Last Friday, House Republicans achieved a much-sought-after goal: to criminalize the pursuit of clean energy in America.
Granted, Congress has not yet passed laws to jail entrepreneurs and engineers who dare to develop technology that will reduce the stranglehold that Big Oil and Big Coal have over our lives, but it might not be far away. If nothing else, last Friday’s hearing in front of the House Energy and Commerce Committee, in which executives of Solyndra, the now-bankrupt solar company that blew through $535 million in federal grants and, along the way, made President Obama look like a just another shill for corrupt clean-energy hustlers, was a triumph of political theatre. There was Brian Harrison, the CEO of Solyndra, and Bill Stover, the company’s chief financial officer, sitting ashen-faced in front of the committee, refusing to answer questions (they pleaded the Fifth) and looking for all the world like stonewalling sleazebags.
Who knows what laws, if any, these guys have broken? And who knows what tawdry details the unraveling of Solyndra will reveal? (The New York Times had a good backgrounder last week, and the Los Angeles Times ran a piece this morning that reveals that the federal government was far from the only sucker for Solyndra – private investors like Richard Branson also lost hundreds of millions of dollars in the company’s collapse.) But at this point, that hardly matters. House Republicans have already got what they want – video images of the clean-tech entrepreneurs looking like crooks.
They know that most Americans are far too stupid about how Silicon Valley-style capitalism really works – that companies on the cutting edge of innovative new industries like solar (or, a generation ago, PCs or the internet) fail all the time. That is how good ideas are separated from bad ideas. In fact, failure is a badge of honor in Silicon Valley – it means at least you got off your ass and tried to make a go of your ideas.
More importantly, Solyndra didn’t fail because they are crooks, or because they were grossly incompetent. They failed because they bet on a business model that was dependent upon silicon prices remaining high. (Silicon is used in the construction of most conventional solar cells; Solyndra used glass tubes coated with thin-film materials.) When costs fell, largely because of the success of the solar industry in driving down prices, the company’s business model collapsed. So in a way, they were victims of the success of the clean-tech revolution, not the poster child for its failure.
Finally, House Republicans know they can use Solyndra to continue whacking Obama as a big-spending Communist who is out of touch with red-blooded American capitalism. In the coming weeks, you will hear a lot about how government should not be in the business of picking winners and losers, and about how Solyndra was a prime example of the federal government pouring your hard-earned dollars into a half-assed technology that will never amount to more than a cute way for rich liberals to charge their iPads.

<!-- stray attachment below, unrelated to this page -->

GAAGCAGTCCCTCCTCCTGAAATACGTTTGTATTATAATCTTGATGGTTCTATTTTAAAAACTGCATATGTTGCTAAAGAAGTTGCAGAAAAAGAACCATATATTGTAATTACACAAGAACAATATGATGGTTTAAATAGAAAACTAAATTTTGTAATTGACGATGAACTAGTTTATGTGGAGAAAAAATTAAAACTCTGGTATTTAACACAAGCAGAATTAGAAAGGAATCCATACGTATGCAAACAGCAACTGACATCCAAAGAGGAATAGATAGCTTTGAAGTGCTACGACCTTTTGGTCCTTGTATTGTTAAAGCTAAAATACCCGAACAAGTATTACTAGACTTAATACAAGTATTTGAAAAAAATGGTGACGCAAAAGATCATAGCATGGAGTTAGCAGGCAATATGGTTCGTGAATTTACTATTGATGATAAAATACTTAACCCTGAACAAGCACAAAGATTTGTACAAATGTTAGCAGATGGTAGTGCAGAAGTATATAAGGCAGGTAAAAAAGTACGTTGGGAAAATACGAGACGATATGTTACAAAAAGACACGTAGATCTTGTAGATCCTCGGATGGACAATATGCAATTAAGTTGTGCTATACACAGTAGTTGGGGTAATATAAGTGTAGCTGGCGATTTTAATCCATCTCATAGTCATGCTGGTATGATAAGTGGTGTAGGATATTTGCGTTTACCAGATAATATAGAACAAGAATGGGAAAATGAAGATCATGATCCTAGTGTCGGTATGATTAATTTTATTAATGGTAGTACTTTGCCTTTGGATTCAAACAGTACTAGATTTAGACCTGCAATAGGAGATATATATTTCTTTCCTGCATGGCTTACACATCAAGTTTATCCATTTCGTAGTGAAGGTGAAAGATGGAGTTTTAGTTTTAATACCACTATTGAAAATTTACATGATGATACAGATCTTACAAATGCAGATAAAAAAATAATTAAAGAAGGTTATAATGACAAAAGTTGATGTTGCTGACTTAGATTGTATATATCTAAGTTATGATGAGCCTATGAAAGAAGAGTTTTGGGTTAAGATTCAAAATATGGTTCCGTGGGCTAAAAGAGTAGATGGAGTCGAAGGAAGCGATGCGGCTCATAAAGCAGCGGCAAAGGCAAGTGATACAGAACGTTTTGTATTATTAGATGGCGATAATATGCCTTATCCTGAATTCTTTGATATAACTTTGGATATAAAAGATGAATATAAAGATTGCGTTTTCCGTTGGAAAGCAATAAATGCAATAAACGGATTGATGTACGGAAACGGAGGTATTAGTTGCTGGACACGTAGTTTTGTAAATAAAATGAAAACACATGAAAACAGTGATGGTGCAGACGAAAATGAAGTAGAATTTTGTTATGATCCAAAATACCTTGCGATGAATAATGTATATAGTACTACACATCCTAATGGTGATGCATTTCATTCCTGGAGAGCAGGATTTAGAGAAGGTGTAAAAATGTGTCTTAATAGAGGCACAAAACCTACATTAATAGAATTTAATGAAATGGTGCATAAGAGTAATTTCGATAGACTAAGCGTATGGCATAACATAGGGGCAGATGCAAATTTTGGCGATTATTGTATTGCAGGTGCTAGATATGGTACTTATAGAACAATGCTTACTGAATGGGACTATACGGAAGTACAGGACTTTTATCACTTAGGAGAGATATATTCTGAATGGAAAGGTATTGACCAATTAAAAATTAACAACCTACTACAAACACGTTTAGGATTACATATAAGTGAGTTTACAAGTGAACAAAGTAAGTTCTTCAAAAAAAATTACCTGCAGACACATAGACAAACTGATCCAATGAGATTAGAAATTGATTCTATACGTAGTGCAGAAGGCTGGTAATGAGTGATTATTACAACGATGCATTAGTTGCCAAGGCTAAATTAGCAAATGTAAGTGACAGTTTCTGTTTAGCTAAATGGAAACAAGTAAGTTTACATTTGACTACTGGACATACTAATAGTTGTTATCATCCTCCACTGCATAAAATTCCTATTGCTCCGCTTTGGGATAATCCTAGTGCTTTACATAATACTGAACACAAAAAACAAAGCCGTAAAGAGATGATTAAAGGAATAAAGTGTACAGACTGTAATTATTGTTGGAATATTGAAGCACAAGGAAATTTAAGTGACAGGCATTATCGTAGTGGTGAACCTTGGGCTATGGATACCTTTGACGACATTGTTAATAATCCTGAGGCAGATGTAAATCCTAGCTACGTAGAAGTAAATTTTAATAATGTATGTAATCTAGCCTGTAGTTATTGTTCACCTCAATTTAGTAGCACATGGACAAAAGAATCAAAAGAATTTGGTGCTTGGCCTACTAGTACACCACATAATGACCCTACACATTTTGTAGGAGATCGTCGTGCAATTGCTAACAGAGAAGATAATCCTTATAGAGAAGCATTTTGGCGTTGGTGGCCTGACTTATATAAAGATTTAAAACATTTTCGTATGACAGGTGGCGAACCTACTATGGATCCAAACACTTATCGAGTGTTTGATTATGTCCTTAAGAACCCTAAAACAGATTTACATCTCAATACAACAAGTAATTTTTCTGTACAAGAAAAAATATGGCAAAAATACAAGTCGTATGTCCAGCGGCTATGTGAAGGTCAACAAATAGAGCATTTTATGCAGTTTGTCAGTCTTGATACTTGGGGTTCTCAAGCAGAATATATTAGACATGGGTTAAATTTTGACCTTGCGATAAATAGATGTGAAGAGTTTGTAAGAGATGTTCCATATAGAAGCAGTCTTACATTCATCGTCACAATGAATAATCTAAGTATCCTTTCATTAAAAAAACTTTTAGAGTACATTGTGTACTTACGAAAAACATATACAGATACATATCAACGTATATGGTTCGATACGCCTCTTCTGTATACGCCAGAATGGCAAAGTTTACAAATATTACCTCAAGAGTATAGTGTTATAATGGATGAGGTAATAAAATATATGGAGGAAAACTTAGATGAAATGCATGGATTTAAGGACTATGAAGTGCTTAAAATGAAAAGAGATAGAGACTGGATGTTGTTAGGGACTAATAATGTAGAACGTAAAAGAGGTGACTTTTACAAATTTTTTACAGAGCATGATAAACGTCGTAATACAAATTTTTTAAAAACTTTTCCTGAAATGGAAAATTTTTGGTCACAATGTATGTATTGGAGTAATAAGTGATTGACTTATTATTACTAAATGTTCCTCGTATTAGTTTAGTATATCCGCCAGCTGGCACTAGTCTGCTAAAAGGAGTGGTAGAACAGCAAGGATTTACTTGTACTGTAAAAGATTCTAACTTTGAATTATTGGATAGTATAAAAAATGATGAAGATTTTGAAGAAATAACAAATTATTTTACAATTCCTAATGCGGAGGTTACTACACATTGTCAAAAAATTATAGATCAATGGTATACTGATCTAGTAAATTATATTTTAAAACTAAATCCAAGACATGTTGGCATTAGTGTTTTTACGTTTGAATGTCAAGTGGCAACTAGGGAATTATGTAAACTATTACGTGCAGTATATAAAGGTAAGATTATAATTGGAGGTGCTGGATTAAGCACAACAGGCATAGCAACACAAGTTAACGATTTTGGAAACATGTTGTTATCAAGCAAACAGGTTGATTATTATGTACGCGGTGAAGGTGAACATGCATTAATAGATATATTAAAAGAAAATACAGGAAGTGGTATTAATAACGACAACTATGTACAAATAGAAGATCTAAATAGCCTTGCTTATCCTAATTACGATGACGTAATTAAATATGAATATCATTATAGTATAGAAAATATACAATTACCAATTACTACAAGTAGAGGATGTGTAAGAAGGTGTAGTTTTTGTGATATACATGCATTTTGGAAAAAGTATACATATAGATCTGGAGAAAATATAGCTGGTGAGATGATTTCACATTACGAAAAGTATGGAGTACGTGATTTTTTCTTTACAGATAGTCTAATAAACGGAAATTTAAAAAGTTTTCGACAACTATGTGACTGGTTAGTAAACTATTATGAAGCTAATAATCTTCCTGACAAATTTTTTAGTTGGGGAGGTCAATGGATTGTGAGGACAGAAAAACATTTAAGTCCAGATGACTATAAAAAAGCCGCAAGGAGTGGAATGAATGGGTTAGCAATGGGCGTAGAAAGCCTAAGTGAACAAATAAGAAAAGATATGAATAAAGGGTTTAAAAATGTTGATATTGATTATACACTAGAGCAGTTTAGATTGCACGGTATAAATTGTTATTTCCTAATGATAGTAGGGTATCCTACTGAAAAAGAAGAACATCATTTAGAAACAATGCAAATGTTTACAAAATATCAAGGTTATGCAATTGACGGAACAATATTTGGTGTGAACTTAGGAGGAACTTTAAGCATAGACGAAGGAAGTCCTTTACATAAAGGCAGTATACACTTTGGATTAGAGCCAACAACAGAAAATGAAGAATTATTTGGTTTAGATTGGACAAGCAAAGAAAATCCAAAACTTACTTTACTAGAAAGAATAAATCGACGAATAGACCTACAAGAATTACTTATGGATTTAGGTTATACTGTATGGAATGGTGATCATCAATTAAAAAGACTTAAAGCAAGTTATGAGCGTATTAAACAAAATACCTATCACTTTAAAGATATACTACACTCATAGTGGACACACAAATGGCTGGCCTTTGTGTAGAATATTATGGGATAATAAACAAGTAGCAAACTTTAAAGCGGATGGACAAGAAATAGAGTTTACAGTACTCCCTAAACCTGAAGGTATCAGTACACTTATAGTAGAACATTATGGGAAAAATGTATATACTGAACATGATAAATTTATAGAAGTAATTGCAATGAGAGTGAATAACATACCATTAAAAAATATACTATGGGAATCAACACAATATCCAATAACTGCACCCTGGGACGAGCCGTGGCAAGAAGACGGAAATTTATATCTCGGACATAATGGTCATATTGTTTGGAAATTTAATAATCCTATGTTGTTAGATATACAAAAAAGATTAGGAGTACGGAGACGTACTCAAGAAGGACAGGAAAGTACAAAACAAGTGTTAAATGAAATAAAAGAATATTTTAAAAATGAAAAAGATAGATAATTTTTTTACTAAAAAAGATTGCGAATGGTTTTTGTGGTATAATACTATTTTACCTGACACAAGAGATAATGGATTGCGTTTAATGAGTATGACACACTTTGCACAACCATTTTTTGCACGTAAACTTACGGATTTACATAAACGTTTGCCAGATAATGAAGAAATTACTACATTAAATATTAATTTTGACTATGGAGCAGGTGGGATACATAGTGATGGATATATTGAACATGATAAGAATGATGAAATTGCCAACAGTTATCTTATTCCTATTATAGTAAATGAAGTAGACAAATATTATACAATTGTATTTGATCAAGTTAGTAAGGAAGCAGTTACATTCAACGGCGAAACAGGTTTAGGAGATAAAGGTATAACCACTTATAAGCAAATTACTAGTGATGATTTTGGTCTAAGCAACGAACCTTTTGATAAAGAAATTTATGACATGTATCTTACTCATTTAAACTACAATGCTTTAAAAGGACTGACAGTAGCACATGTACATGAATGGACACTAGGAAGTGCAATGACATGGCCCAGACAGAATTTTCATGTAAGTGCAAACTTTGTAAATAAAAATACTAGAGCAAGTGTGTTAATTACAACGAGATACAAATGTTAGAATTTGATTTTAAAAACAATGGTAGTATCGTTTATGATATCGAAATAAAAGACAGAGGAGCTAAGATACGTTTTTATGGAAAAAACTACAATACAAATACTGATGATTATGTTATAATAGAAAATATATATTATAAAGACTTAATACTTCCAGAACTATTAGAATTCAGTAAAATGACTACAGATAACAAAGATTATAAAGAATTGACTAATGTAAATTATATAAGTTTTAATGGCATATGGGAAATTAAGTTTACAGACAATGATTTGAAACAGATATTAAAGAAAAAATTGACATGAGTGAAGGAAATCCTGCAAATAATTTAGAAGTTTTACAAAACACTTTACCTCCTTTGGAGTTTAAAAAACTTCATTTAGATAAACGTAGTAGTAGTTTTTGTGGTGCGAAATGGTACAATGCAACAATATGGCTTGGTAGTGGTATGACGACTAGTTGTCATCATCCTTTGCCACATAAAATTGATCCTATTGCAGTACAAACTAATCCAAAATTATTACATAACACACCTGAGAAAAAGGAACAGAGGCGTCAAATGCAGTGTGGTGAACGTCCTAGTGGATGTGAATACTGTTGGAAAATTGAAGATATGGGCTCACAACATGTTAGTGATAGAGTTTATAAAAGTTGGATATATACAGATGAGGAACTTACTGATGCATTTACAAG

Of course, the truth is the clean tech industry gets a fraction of the federal subsidies that the fat cats in the fossil fuel and nuclear industries have enjoyed over the years. A new report from a California investment firm makes this clear (PDF):
"As a percentage of inflation-adjusted federal spending, nuclear subsidies accounted for more than 1% of the federal budget over their first 15 years, and oil and gas subsidies made up half a percent of the total budget, while renewables have constituted only about a tenth of a percent. That is to say, the federal commitment to O&G was five times greater than the federal commitment to renewables during the first 15 years of each subsidies’ life, and it was more than 10 times greater for nuclear."
I’m not saying that the Solyndra didn’t make mistakes, or that the Department of Energy shouldn’t have been smarter in how they doled out funding for clean-energy projects. (I happened to have been traveling with Secretary of Energy Steven Chu in 2009 at around the time the Solyndra loan was being considered for a Rolling Stone profile – and I can tell you that the Department of Energy was under heavy pressure from the White House to get stimulus funding out the door as quickly as possible.)
But we’re in the middle of a concerted campaign to demonize clean-tech entrepreneurs, one that fits into the grand narrative that fossil fuel apologists and shills have been pushing for several decades now: that America as we know it and love it runs on oil, gas, and coal, and that anyone who says otherwise is a liar, a communist, or a criminal. House Republicans are already using Solyndra’s failure as an excuse to slash federal loans to clean energy start-ups, as well as plotting a carnival of hearings and investigations that will keep this story in the news for months.
In fact, what’s criminal is not starting a solar company and losing hundreds of millions of dollars. What's criminal is using that failure as an excuse to kill the promise of new jobs and cook the planet.